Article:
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Tea: 6:00pm – 6:30pm
Lecture and Discussion: 6:30pm – 8:30pm
|Thu, 23 May||Lecture 1: Oral Traditions in Literature|
VN Rao in conversation with Sudha Gopalakrishnan ~ The Sanskrit alphabet called varna samamnaya, is phonetically defined long before a graphic writing is created. This fact, not adequately noted before, has enormous consequence in the mode of existence of a text on Indian languages. For example, one could be a scholar without having to write. Major poets composed their texts orally, and scholars ‘read’ them orally. I would explore the consequences and discuss a variety of texts in this lecture.
|Sat, 25 May||Lecture 2: The Concept of Author in Indian Text Culture|
VN Rao in conversation with Arshia Sattar ~ This lecture is devoted to discuss the concept of author in Indian text culture. Our usual understanding that an author with a definitive biography writes a fixed text which is then read by the reader does not work in India. The idea of fixed text by an author with a personal biography gave rise to the need for critical editions and philological studies. The lecture probes these questions and indicates why they may be problematic issues in Indian literature.
|Mon, 27 May||Lecture 3: Land, Pastoralism and Trade:|
Three Ecological Bases to Study Indian Texts
VN Rao in conversation with Arshia Sattar ~ From this point of view, the Ramayana is a landed narrative, and the Mahabharata is a pastoral narrative and stories of the Kathāsaritsagara represent the narratives of a trading culture. This presentation traces how each culture developed values of heroism, virtue and truth suitable to their culture, which their stories represent. From this perspective, there is no such a thing as a national epic, which is a development after the landed culture dominated the other two and the idea of a nation emerged.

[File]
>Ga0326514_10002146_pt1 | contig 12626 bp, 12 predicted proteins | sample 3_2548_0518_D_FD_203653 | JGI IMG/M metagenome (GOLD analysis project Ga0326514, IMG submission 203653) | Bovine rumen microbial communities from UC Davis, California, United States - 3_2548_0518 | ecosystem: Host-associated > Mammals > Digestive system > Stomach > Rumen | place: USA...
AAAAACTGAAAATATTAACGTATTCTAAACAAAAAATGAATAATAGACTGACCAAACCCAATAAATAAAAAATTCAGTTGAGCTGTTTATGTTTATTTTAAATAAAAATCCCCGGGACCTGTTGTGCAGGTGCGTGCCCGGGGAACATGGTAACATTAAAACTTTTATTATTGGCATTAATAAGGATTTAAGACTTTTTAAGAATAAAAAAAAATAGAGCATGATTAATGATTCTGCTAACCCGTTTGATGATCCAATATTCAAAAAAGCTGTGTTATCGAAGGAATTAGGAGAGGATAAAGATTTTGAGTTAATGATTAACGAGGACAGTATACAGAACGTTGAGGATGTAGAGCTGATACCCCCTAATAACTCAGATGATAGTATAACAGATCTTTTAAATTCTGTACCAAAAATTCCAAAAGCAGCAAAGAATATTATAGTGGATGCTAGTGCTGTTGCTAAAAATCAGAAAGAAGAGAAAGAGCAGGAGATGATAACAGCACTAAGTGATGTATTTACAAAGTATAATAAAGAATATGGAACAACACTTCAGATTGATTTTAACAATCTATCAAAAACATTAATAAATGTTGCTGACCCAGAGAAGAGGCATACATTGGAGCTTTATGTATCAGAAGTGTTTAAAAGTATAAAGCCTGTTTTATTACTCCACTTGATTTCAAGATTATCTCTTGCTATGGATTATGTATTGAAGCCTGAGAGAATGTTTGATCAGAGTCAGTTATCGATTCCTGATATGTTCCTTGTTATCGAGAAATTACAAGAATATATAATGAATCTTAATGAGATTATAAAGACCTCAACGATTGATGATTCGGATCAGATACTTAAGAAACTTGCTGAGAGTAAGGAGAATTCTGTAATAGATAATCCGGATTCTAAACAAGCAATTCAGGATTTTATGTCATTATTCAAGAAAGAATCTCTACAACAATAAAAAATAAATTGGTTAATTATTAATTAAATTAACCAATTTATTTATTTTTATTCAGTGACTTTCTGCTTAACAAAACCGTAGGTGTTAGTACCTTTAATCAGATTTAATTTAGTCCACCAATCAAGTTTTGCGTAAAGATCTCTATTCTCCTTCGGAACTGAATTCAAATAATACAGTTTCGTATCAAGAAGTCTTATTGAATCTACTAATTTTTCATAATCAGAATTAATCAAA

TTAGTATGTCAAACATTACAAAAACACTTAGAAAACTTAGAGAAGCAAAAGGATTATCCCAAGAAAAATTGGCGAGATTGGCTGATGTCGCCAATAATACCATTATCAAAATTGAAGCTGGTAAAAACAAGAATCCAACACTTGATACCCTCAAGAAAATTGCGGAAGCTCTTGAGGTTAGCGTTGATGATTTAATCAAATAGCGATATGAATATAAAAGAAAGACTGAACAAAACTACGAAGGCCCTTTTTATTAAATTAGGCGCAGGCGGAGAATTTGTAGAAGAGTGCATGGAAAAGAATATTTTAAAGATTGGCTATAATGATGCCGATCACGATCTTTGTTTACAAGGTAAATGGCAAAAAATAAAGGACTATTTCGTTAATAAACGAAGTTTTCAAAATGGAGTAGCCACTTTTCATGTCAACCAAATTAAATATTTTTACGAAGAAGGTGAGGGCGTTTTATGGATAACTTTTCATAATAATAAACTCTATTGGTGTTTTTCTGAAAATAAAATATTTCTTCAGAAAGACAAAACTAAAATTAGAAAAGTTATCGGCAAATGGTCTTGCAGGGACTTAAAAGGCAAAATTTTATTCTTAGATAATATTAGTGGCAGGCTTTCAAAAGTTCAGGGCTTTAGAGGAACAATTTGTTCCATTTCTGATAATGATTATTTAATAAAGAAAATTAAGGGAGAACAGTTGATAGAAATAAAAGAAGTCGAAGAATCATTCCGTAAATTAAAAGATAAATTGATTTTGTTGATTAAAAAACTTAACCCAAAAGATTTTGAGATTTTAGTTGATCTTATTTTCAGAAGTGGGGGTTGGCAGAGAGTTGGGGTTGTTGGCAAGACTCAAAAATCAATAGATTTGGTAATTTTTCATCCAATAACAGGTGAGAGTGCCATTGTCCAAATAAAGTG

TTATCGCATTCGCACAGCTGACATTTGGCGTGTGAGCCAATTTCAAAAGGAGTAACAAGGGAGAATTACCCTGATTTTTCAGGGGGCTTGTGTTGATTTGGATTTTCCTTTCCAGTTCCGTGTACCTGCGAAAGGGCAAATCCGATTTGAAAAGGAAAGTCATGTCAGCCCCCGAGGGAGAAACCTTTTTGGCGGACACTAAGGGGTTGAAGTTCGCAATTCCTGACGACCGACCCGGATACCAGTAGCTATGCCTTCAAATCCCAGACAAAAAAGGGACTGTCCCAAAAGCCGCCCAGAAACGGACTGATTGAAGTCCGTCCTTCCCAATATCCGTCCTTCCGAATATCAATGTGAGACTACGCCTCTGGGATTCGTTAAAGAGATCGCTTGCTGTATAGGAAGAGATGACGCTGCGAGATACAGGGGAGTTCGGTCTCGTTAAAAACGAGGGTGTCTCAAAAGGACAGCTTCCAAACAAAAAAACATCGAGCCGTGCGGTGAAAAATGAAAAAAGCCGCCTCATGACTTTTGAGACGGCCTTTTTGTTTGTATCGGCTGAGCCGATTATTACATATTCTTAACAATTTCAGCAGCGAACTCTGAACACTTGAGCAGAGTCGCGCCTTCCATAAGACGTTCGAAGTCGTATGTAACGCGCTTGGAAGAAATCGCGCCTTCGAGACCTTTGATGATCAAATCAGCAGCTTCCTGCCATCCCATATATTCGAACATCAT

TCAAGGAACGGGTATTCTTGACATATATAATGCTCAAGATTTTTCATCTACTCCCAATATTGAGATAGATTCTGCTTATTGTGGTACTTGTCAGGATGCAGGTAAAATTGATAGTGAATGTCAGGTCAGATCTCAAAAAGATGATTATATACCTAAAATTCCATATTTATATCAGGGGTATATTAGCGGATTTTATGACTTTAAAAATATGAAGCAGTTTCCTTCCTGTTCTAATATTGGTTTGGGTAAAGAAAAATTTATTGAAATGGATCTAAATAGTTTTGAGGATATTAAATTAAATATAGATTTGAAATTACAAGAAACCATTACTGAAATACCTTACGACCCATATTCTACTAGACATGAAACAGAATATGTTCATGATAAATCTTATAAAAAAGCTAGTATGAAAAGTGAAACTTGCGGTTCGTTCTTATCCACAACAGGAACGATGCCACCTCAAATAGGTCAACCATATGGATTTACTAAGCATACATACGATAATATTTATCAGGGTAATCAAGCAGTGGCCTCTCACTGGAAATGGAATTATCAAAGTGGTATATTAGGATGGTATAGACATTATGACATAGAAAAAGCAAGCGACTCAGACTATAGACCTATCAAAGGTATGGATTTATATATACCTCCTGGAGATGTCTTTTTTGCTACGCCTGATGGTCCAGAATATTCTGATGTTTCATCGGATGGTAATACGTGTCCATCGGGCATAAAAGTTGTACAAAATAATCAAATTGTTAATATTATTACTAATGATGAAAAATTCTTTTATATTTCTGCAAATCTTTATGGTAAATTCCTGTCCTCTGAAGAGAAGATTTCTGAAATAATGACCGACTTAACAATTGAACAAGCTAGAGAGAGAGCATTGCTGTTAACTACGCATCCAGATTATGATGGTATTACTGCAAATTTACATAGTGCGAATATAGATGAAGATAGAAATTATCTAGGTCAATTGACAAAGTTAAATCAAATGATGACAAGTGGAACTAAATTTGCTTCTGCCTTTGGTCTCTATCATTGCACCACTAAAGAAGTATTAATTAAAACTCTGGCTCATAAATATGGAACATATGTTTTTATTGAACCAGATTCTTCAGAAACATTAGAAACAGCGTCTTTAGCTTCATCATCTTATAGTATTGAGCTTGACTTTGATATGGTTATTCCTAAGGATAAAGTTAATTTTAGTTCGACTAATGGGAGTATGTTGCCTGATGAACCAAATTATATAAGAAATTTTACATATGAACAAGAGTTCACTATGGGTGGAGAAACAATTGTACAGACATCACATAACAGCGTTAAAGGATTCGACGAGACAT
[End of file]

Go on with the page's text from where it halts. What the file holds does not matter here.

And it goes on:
|Fri, 31 May||Lecture 4: Translation: Problems and Possibilities |
VN Rao in conversation with Kesavan Veluthat ~ Nearly all major literatures in India ‘translate/adopt/rewrite Sanskrit texts of the Ramayana and the Mahabharata. Still we do not have an acceptable theory of translation. In fact, no Indian language has a word for translation. Anuvad, is a recent equivalent of the English word. While there is an active movement of texts from one language to the other, absence of a theory of translation is remarkable. Modern language chauvinism makes it difficult to suggest that languages of India actively borrowed from each other. This lecture discusses issues related to translation and investigates what Sanskrit literary theory says about it.
|Sun, 2 Jun||Lecture 5: Poetry in Public Space – Cātu|
VN Rao in conversation with Sudha Gopalakrishnan ~ An interesting feature of Telugu, and perhaps of several other languages including Sanskrit, is what are generally called Cātu verses memorised by literate people and quoted in conversations. These verses are in oral circulation until recently when C. P. Brown and several other scholars following him collected them. The lecture discusses the features of the Cātu world, unfortunately lost to modern understanding.
|Tue, 4 Jun||Lecture 6: Impact of Colonialism: Victorian Morality and Hindu Obscenity|
VN Rao in conversation with Kesavan Veluthat ~ A major impact of colonialism on Indian literature and culture comes from Victorian morality. Christianity considers sex as sin. But the first things that appeared to the western scholars in Indian literature are erotic descriptions. Religion is not exempt from them and Hindu gods and goddesses appeared to the British readers like characters in an x-rated movie. Influential literary critics in Telugu, Kandukuri Viresalingam and C. R. Reddy, dismissed several literary texts as unacceptable because of their erotism. I will discuss the impact of this new morality on Sanskrit and Telugu literature and hope to find response from scholars of Kannada, Tamil and Hindi literatures from the audience. In this context, Prof.Rao will discuss how Tagore was influenced by colonialism in most of his writings.
Velcheru Narayana Rao
Arshia Sattar obtained her PhD in South Asian Languages and Civilizations from the University of Chicago in 1990. Her abridged translations of the epic Sanskrit texts, Kathasaritsagara and Valmiki’s Ramayana have both been published by Penguin Books. She has also written books for children and her literary reviews appear regularly in various Indian and international publications.
Kesavan Veluthat is an eminent historian of ancient and early medieval Indian history with focus on South India. He is an expert in epigraphy and languages such as Sanskrit, Tamil and Kannada apart from Malayalam and English. He is currently the Professor of History at the University of Delhi.